What should I do if I think I have a urinary infection?
If you have pain in the bladder area (pictured below), pain when passing urine, a need to urinate frequently or urine that is dark or strong-smelling, especially if you have a fever of 38ºC or more, you should contact your GP for further advice.
These symptoms are all non-specific. They can be caused by many other conditions such as sexually-transmitted infection, vaginal thrush (in women), chemical irritants (soap & deodorants), stones (in the kidney, ureter or bladder), interstitial cystitis, bladder cancer or inflammation in the prostate gland (prostatitis).
It is, therefore, important that you see your GP to arrange appropriate investigations to establish the exact cause of your symptoms. Failure to treat a bladder infection promptly can cause infection to spread to the kidneys. In severe cases, this may result in blood poisoning (septicaemia).
What are the facts about urinary infection?
- Most urine infections are caused by bacteria (such as E coli, pictured above the right-hand links column) which come from your bowel
- In women, the urethra (water pipe) is very close to the anus making it easy for bacteria to reach the bladder and cause infection
- Most women have at least one attack of urinary infection during their lifetime and 20% of women suffer repeated attacks. This is more likely in women who are pregnant, sexually-active or postmenopausal
- Cystitis in men and children is more serious because it is often caused by underlying problems such as an enlarged prostate, prostatitis or inherited abnormalities
- Mild urinary infections usually clear within a few days and may not always require treatment with antibiotics
- Untreated, more severe infections can involve the kidneys and may even spread into the bloodstream
- Recurrent urinary infections in women can often be managed by simple, “self-help” measures
What should I expect when I visit my GP?
Your GP should work through a recommended scheme of assessment for suspected urinary infection. This will normally include one or all of the following:
1. A full history
Your GP will take a full urological history with special attention to previous urinary infections, periods of dehydration, your sexual activity, any intake of acidic or spicy foods and any relevant past medical problems.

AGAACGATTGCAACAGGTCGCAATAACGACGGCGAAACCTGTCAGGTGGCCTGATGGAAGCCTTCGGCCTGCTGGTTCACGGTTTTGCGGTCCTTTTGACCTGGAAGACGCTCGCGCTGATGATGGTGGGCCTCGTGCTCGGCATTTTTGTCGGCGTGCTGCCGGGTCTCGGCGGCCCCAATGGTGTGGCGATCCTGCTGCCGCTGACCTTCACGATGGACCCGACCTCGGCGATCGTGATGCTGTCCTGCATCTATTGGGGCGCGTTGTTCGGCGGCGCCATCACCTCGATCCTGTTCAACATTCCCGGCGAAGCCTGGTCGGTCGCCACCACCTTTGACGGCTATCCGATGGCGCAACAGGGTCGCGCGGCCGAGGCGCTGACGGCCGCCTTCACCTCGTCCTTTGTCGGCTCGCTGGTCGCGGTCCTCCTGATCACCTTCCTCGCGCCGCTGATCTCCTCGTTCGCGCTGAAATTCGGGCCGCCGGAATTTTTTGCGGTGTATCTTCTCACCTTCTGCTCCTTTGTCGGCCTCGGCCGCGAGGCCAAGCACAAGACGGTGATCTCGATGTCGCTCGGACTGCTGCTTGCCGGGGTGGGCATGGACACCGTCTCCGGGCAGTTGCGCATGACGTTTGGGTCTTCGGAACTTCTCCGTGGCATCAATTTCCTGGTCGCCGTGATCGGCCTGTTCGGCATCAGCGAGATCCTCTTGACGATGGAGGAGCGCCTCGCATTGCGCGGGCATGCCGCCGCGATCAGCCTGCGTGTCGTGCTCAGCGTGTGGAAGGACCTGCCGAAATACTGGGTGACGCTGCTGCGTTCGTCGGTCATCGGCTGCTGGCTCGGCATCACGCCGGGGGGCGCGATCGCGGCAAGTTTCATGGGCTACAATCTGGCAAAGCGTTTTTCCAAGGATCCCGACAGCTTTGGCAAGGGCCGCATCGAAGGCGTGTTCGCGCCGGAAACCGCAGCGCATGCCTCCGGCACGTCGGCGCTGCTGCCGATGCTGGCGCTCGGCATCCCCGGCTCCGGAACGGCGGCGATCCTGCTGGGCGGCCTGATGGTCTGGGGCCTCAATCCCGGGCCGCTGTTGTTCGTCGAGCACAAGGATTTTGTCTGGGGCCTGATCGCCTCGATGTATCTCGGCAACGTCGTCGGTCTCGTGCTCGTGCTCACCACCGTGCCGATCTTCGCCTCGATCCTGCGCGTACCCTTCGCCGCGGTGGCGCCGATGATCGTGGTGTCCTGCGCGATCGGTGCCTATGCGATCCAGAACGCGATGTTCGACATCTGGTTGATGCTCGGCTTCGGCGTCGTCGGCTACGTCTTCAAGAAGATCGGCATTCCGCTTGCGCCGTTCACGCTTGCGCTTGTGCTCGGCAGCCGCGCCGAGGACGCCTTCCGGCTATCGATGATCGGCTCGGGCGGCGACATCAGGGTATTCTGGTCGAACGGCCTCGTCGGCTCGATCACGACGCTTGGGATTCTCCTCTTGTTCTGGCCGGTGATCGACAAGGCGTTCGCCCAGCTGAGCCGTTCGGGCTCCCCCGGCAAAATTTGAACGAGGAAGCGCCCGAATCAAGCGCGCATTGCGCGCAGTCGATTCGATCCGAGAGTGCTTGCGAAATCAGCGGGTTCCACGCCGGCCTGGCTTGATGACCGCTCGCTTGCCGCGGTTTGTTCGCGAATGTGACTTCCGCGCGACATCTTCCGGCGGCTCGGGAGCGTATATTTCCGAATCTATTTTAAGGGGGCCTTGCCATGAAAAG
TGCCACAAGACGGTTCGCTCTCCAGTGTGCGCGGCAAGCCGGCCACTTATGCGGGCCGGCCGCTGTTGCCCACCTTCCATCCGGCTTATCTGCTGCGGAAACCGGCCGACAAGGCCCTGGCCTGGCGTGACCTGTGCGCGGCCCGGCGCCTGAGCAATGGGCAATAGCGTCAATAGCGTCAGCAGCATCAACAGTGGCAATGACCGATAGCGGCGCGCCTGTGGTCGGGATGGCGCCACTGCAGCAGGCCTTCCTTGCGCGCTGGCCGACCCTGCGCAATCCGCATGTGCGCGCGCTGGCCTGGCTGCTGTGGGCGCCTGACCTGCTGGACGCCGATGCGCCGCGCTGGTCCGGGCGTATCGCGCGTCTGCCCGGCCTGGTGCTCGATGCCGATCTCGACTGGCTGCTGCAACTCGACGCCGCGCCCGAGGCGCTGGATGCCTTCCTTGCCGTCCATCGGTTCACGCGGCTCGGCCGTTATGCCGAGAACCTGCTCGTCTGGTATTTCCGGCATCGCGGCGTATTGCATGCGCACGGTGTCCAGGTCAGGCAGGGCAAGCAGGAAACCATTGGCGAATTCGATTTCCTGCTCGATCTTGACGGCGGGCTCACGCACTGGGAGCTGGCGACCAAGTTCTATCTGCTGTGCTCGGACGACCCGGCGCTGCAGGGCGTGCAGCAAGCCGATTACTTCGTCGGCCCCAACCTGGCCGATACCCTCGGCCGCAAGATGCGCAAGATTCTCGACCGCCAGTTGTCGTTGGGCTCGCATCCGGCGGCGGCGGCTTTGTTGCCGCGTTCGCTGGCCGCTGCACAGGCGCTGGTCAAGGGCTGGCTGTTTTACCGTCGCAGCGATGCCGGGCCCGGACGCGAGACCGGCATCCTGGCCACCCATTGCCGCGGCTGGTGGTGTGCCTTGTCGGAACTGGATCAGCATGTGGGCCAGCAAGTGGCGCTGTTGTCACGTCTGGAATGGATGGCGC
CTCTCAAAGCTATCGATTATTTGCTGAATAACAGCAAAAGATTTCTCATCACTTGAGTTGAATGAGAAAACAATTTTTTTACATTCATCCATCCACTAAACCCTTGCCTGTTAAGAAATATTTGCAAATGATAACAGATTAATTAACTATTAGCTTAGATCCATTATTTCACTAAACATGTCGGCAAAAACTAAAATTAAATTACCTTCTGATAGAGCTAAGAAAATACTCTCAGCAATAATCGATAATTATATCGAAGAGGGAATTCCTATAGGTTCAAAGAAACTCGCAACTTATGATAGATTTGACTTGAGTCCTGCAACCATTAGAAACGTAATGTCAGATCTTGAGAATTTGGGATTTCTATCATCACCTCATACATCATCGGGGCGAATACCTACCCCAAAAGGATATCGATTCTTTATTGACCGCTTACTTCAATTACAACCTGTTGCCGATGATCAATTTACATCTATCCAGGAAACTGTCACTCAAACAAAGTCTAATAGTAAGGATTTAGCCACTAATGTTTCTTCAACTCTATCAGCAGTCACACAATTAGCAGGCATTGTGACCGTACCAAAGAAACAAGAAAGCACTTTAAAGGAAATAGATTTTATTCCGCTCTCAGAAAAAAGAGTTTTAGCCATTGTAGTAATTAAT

2. A physical examination
A general physical examination, including rectal examination (in men) and vaginal examination (in women) will normally be performed. Your blood pressure will be measured as part of this assessment.
3. Additional tests
The usual tests performed are:
a. General blood tests
The actual tests performed will be left to your GP’s discretion. It is usual to measure kidney function and to check the blood cells for anaemia or other problems.
b. Urine Tests
A simple dipstick test of the urine may confirm that an infection. It is likely that urine will also be sent to the laboratory for culture to confirm any infection and to find out which antibiotics need to be used (culture & sensitivity assessment).
c. Other specific tests
If you have any discharge (from the penis or vagina), swabs may be taken for culture.
Your GP may also arrange an ultrasound scan of your kidneys and bladder. This is not needed for a first infection in a woman but is usually performed for:
- recurrent infections in women (more than 3 attacks per year)
- all infections in men
- infections which have spread to the kidneys
- pregnant women
- patients with known neurological problems
- patients with known abnormalities of the urinary tract
- patients taking drugs which suppress the immune syste
If you fall into any of these groups, your GP will then arrange a formal referral to a urologist for further investigation. This may involve examination of the bladder as well as the investigations mentioned above.
What treatments are available for this problem?
Mild urinary infections can sometimes be cured by drinking plenty (6-8 glasses) of water daily and relieving any discomfort with simple painkillers (aspirin, paracetamol). It is, however, best to see your GP for advice especially if this is your first urinary infection.
If your symptoms are clearly caused by sexual intercourse (so-called “honeymoon cystitis”), you should refrain from sex until your infection has cleared completely.
If your symptoms worsen despite these measures, you should contact your GP immediately.